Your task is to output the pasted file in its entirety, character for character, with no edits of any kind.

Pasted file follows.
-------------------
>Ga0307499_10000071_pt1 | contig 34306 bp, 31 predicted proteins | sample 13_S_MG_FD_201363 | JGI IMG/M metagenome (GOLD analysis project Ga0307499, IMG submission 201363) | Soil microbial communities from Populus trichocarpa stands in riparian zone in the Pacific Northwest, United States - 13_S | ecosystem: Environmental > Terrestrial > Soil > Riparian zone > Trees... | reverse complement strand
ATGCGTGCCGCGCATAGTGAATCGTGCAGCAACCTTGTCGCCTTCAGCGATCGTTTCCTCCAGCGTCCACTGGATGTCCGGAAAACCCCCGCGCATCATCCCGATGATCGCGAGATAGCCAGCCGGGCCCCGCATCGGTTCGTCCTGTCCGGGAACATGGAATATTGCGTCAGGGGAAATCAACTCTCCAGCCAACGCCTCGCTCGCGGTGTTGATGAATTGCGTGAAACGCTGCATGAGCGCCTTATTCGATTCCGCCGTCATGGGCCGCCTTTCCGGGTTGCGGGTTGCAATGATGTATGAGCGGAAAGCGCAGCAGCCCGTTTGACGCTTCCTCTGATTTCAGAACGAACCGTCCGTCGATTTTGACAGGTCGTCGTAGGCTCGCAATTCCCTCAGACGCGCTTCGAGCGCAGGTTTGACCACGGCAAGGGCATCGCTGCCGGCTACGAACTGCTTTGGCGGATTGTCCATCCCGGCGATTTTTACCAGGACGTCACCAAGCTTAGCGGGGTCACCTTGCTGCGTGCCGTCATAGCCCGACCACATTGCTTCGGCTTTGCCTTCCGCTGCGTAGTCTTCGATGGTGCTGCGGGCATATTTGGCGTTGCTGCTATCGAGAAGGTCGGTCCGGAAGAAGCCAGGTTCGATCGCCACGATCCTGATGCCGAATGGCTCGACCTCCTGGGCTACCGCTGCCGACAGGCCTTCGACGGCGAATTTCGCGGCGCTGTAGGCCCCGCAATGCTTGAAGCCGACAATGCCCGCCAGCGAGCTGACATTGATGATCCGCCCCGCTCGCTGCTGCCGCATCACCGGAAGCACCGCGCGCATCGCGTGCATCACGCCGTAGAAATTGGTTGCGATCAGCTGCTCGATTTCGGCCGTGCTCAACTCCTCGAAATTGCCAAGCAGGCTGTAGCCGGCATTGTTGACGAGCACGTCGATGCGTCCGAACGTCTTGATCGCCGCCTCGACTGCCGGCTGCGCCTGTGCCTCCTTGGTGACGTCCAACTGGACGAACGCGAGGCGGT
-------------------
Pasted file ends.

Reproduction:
>Ga0307499_10000071_pt1 | contig 34306 bp, 31 predicted proteins | sample 13_S_MG_FD_201363 | JGI IMG/M metagenome (GOLD analysis project Ga0307499, IMG submission 201363) | Soil microbial communities from Populus trichocarpa stands in riparian zone in the Pacific Northwest, United States - 13_S | ecosystem: Environmental > Terrestrial > Soil > Riparian zone > Trees... | reverse complement strand
ATGCGTGCCGCGCATAGTGAATCGTGCAGCAACCTTGTCGCCTTCAGCGATCGTTTCCTCCAGCGTCCACTGGATGTCCGGAAAACCCCCGCGCATCATCCCGATGATCGCGAGATAGCCAGCCGGGCCCCGCATCGGTTCGTCCTGTCCGGGAACATGGAATATTGCGTCAGGGGAAATCAACTCTCCAGCCAACGCCTCGCTCGCGGTGTTGATGAATTGCGTGAAACGCTGCATGAGCGCCTTATTCGATTCCGCCGTCATGGGCCGCCTTTCCGGGTTGCGGGTTGCAATGATGTATGAGCGGAAAGCGCAGCAGCCCGTTTGACGCTTCCTCTGATTTCAGAACGAACCGTCCGTCGATTTTGACAGGTCGTCGTAGGCTCGCAATTCCCTCAGACGCGCTTCGAGCGCAGGTTTGACCACGGCAAGGGCATCGCTGCCGGCTACGAACTGCTTTGGCGGATTGTCCATCCCGGCGATTTTTACCAGGACGTCACCAAGCTTAGCGGGGTCACCTTGCTGCGTGCCGTCATAGCCCGACCACATTGCTTCGGCTTTGCCTTCCGCTGCGTAGTCTTCGATGGTGCTGCGGGCATATTTGGCGTTGCTGCTATCGAGAAGGTCGGTCCGGAAGAAGCCAGGTTCGATCGCCACGATCCTGATGCCGAATGGCTCGACCTCCTGGGCTACCGCTGCCGACAGGCCTTCGACGGCGAATTTCGCGGCGCTGTAGGCCCCGCAATGCTTGAAGCCGACAATGCCCGCCAGCGAGCTGACATTGATGATCCGCCCCGCTCGCTGCTGCCGCATCACCGGAAGCACCGCGCGCATCGCGTGCATCACGCCGTAGAAATTGGTTGCGATCAGCTGCTCGATTTCGGCCGTGCTCAACTCCTCGAAATTGCCAAGCAGGCTGTAGCCGGCATTGTTGACGAGCACGTCGATGCGTCCGAACGTCTTGATCGCCGCCTCGACTGCCGGCTGCGCCTGTGCCTCCTTGGTGACGTCCAACTGGACGAACGCGAGGCGGT